3 Rookie Mistakes in Email Marketing by Political Campaigns

 In Email

In case you’ve been pretty good at avoiding the news, you probably know that we’re nearing the end of election season, with a number of races in full swing.

This year, the presidential election pits Democratic nominee Hillary Clinton against the Republican nominee Donald Trump. While the election has been a bit contentious, to say the least, we’re going to stay above the political fray and look at just one aspect of campaigns.

The email marketing.

Big Money Comes from Email Marketing

When it comes to Presidential elections, email marketing is still a relatively new tool. The first campaign that really embraced both the power and potential of email marketing was President Obama’s in the 2012 campaign.

That campaign was famously known for it’s embrace of using data and analytics in it’s outreach, something that had never really been utilized much before that, at least in the way we think of now. Because of that, the Obama 2012 campaign used highly targeted landing pages, A/B tested opt-in forms, and had a team of 20 email copywriters. This all in on email strategy effectively changed the way campaigns operate online for the foreseeable future.

Now that four years have past, and email marketing is far more common, we thought it might be fun to take a look at the email marketing campaigns of the 2016 frontrunners. Have they been able to take the successes from Obama 2012 and improve, or are they making the same email marketing mistakes we see everywhere.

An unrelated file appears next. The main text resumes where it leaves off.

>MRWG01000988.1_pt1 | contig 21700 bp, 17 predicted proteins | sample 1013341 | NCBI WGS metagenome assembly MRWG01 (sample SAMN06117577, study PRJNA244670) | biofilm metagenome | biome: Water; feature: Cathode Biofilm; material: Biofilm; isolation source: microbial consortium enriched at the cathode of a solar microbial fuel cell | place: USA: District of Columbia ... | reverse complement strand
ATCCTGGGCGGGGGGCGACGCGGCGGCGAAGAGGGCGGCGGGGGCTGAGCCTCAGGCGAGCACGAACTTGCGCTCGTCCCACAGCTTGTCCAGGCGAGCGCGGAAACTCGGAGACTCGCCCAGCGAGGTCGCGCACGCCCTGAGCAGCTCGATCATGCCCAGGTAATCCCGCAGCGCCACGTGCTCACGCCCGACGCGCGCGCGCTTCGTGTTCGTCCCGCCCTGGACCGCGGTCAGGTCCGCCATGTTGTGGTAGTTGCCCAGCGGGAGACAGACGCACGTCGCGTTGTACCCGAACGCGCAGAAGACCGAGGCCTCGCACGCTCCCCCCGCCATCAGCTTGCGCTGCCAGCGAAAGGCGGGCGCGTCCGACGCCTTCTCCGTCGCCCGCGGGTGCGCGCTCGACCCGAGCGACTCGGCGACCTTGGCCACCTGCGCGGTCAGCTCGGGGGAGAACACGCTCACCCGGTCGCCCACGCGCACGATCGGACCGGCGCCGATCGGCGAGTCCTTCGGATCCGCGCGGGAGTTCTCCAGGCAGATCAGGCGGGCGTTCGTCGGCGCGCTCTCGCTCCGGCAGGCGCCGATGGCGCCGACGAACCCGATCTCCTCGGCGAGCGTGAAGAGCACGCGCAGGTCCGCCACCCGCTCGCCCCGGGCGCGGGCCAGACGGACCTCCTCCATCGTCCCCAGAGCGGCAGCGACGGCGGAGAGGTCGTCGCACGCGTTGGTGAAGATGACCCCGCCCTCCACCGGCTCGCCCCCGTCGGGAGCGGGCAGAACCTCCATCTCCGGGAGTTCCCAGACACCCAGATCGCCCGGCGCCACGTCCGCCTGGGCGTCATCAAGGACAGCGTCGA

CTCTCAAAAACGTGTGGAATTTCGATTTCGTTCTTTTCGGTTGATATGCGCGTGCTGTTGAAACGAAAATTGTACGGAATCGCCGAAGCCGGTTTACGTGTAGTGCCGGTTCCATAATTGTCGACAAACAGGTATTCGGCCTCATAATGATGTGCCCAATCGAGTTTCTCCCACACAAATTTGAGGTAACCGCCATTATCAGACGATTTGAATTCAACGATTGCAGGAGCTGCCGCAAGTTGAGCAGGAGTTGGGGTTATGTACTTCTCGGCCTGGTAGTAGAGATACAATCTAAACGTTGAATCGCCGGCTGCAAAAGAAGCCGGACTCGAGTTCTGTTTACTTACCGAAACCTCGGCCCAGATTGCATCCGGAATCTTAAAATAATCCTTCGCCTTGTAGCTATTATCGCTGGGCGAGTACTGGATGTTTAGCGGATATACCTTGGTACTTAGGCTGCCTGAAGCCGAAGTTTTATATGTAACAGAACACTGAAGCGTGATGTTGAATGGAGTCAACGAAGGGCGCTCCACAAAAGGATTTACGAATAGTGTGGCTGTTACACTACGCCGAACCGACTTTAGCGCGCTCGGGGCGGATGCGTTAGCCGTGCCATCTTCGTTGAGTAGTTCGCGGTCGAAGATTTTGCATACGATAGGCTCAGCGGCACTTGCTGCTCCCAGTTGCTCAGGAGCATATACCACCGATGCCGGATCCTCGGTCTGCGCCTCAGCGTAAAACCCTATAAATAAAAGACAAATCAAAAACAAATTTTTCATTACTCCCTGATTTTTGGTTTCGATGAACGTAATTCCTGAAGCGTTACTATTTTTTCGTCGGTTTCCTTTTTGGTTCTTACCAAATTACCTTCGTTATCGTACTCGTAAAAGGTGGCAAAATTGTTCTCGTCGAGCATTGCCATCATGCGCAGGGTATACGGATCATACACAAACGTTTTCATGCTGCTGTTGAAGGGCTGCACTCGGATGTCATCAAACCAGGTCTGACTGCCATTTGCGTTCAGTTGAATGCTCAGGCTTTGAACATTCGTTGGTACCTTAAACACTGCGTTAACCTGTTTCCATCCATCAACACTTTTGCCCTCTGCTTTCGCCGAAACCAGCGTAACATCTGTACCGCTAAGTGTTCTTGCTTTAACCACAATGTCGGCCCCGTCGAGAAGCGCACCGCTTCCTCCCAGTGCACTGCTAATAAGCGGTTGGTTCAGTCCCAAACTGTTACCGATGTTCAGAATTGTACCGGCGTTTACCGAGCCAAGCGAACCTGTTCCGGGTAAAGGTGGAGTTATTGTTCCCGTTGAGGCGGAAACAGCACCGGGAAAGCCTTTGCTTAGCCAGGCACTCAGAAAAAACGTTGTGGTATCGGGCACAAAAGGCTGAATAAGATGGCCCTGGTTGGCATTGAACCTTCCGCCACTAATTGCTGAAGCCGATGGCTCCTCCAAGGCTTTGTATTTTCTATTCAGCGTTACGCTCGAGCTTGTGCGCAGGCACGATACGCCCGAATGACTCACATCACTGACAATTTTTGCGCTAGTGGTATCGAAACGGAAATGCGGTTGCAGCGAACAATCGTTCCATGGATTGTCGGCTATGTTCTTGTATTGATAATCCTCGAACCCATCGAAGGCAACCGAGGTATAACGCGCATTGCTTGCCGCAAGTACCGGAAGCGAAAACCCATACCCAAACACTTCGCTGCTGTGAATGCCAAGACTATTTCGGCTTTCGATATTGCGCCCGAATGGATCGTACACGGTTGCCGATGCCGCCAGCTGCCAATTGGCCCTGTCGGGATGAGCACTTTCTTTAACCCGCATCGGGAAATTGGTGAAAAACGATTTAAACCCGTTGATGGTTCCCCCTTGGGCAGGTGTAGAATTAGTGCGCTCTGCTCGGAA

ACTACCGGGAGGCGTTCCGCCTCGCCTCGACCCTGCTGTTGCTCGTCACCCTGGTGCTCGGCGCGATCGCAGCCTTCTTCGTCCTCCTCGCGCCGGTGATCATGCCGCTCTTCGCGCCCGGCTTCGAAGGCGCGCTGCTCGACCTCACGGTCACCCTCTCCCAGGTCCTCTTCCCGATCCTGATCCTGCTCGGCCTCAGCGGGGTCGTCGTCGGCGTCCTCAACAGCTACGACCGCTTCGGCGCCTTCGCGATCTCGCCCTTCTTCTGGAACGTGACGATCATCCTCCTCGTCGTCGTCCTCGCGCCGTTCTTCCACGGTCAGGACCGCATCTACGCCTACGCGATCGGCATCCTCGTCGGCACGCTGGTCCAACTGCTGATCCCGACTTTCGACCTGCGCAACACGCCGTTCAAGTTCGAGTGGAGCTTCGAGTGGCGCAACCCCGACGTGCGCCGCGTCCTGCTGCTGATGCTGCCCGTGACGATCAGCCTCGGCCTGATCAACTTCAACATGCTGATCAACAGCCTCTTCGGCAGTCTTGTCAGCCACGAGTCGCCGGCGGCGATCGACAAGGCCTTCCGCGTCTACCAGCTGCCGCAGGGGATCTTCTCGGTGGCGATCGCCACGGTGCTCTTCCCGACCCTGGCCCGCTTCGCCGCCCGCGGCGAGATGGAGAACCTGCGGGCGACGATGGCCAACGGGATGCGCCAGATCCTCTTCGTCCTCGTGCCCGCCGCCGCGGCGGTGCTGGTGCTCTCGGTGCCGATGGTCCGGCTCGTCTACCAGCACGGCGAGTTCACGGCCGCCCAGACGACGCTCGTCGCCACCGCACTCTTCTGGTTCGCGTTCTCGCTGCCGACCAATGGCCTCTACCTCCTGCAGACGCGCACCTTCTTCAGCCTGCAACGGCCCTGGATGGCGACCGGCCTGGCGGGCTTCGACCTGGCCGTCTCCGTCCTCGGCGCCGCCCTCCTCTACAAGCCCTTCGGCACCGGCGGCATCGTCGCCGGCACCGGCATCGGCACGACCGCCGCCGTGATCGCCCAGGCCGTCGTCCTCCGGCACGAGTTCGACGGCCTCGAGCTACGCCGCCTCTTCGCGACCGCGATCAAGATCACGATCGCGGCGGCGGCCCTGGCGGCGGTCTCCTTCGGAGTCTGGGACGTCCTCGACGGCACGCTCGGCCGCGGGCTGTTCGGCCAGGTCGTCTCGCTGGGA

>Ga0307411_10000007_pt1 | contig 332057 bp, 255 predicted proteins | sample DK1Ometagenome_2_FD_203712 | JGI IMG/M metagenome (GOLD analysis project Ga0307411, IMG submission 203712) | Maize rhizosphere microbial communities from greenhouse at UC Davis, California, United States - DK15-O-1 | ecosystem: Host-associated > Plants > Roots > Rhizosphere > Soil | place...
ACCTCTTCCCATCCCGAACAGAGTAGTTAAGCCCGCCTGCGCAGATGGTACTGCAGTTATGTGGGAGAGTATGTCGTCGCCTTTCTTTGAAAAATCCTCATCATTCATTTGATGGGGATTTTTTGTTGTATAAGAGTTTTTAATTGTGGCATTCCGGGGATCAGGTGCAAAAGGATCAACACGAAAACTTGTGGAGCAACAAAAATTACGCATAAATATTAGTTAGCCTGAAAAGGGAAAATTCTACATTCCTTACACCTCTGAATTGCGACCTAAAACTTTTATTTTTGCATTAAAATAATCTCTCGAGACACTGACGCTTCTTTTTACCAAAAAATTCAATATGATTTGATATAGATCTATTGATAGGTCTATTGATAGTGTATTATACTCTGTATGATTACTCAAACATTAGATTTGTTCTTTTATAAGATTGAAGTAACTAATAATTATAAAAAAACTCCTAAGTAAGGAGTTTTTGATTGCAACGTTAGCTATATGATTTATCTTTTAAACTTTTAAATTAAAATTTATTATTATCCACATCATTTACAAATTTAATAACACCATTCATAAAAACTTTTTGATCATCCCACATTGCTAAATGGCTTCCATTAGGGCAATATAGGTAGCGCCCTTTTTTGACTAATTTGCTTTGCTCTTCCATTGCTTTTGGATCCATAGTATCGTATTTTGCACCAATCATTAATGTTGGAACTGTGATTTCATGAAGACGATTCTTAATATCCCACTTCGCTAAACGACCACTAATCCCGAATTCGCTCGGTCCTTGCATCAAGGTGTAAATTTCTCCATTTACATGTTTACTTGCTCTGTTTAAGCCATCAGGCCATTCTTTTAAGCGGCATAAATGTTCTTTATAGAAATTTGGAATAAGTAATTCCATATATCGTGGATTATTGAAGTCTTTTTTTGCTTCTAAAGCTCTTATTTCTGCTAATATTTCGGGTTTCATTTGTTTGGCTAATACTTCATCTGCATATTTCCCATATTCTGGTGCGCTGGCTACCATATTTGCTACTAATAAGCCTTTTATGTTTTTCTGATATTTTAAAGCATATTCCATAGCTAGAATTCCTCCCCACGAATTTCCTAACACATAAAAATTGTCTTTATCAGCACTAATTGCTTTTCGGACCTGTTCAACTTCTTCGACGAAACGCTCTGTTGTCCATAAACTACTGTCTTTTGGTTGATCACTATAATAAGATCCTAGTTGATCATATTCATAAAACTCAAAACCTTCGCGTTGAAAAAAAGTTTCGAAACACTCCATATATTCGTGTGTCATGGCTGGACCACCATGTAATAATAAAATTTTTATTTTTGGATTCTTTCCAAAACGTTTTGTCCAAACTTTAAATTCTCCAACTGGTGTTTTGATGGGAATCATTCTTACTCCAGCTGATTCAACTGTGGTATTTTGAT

What Worked in 2012

During the 2012 election cycle, President Obama hit a record when it came to online fundraising, raising $690 million out of $1.1 billion total fundraising dollars online. An incredible 90% of that money came in through their email marketing campaigns.

One of the biggest wins came through something called QuickDonate, this allowed those who had already donated in the past to save their information. So when another email came through asking for a second (or third) donation, all they had to do was click the link in the email to be taken to their information, where they could donate again with one click.

The QuickDonate system is something that the Hillary Clinton campaign has also put into place, not surprising since she has a number of former Obama for America operatives running her campaign currently, giving her a bit of a leg up when it comes to knowing what works digitally.

Making Rookie Mistakes 

No email campaign is perfect, no matter how much we’d like to think they could be. But, there are a few major rookie mistakes that campaigns need to avoid. Remember, for most campaigns, a huge chunk of money (hundreds of millions) is raised through email marketing, so the stakes can be very high.

Hitting the SPAM Folder

trump_firstone_email2

The Trump campaign sent out their first official fundraising email earlier this summer, and saw $3.3 million turned in during the first day, and $3.4 million the next.

Now, you might be thinking those numbers are pretty good, and they were, beating out one of the Obama campaigns biggest fundraising email by over a million dollars. But, according to Politico 60% (yes, you saw that number correctly) of the emails ended up the in SPAM folder of it’s intended recipient.

That’s a huge fail.